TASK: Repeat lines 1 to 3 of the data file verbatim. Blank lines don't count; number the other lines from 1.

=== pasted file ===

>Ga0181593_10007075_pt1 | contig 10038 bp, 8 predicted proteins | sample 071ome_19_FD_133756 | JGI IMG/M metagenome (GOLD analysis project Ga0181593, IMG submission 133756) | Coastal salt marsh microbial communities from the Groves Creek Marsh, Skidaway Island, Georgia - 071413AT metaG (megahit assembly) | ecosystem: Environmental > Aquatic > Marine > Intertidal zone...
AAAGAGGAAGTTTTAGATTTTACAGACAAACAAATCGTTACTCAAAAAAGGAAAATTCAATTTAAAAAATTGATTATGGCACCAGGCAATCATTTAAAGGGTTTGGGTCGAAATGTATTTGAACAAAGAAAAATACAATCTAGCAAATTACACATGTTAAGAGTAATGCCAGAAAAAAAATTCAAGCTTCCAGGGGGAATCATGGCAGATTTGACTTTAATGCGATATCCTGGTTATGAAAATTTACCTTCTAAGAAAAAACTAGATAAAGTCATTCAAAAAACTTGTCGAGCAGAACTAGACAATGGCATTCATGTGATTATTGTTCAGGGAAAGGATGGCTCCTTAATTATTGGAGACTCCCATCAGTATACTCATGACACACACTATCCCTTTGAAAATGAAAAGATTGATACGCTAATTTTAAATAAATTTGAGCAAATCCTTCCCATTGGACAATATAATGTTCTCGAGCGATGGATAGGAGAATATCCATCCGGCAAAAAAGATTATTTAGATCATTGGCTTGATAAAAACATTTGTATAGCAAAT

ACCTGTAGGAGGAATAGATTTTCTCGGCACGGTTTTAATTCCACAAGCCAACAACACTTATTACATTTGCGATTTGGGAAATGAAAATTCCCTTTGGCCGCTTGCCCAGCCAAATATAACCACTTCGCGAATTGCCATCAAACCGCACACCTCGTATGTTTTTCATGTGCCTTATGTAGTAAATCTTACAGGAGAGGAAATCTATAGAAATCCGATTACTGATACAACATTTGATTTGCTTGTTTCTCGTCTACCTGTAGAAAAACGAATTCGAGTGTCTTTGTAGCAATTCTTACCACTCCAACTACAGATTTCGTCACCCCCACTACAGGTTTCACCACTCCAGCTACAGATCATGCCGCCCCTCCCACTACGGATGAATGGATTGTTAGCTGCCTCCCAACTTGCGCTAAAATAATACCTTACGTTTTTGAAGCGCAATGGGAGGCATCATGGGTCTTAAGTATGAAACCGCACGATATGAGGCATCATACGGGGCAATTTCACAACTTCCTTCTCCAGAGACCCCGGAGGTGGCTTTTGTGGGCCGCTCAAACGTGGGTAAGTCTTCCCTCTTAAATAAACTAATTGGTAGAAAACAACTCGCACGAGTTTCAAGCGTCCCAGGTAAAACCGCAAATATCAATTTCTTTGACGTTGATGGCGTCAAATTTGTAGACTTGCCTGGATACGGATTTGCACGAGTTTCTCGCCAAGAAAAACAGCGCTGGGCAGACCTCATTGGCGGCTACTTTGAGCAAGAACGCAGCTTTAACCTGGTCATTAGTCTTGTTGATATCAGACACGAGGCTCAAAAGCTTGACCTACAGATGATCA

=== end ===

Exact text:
>Ga0181593_10007075_pt1 | contig 10038 bp, 8 predicted proteins | sample 071ome_19_FD_133756 | JGI IMG/M metagenome (GOLD analysis project Ga0181593, IMG submission 133756) | Coastal salt marsh microbial communities from the Groves Creek Marsh, Skidaway Island, Georgia - 071413AT metaG (megahit assembly) | ecosystem: Environmental > Aquatic > Marine > Intertidal zone...
AAAGAGGAAGTTTTAGATTTTACAGACAAACAAATCGTTACTCAAAAAAGGAAAATTCAATTTAAAAAATTGATTATGGCACCAGGCAATCATTTAAAGGGTTTGGGTCGAAATGTATTTGAACAAAGAAAAATACAATCTAGCAAATTACACATGTTAAGAGTAATGCCAGAAAAAAAATTCAAGCTTCCAGGGGGAATCATGGCAGATTTGACTTTAATGCGATATCCTGGTTATGAAAATTTACCTTCTAAGAAAAAACTAGATAAAGTCATTCAAAAAACTTGTCGAGCAGAACTAGACAATGGCATTCATGTGATTATTGTTCAGGGAAAGGATGGCTCCTTAATTATTGGAGACTCCCATCAGTATACTCATGACACACACTATCCCTTTGAAAATGAAAAGATTGATACGCTAATTTTAAATAAATTTGAGCAAATCCTTCCCATTGGACAATATAATGTTCTCGAGCGATGGATAGGAGAATATCCATCCGGCAAAAAAGATTATTTAGATCATTGGCTTGATAAAAACATTTGTATAGCAAAT

ACCTGTAGGAGGAATAGATTTTCTCGGCACGGTTTTAATTCCACAAGCCAACAACACTTATTACATTTGCGATTTGGGAAATGAAAATTCCCTTTGGCCGCTTGCCCAGCCAAATATAACCACTTCGCGAATTGCCATCAAACCGCACACCTCGTATGTTTTTCATGTGCCTTATGTAGTAAATCTTACAGGAGAGGAAATCTATAGAAATCCGATTACTGATACAACATTTGATTTGCTTGTTTCTCGTCTACCTGTAGAAAAACGAATTCGAGTGTCTTTGTAGCAATTCTTACCACTCCAACTACAGATTTCGTCACCCCCACTACAGGTTTCACCACTCCAGCTACAGATCATGCCGCCCCTCCCACTACGGATGAATGGATTGTTAGCTGCCTCCCAACTTGCGCTAAAATAATACCTTACGTTTTTGAAGCGCAATGGGAGGCATCATGGGTCTTAAGTATGAAACCGCACGATATGAGGCATCATACGGGGCAATTTCACAACTTCCTTCTCCAGAGACCCCGGAGGTGGCTTTTGTGGGCCGCTCAAACGTGGGTAAGTCTTCCCTCTTAAATAAACTAATTGGTAGAAAACAACTCGCACGAGTTTCAAGCGTCCCAGGTAAAACCGCAAATATCAATTTCTTTGACGTTGATGGCGTCAAATTTGTAGACTTGCCTGGATACGGATTTGCACGAGTTTCTCGCCAAGAAAAACAGCGCTGGGCAGACCTCATTGGCGGCTACTTTGAGCAAGAACGCAGCTTTAACCTGGTCATTAGTCTTGTTGATATCAGACACGAGGCTCAAAAGCTTGACCTACAGATGATCA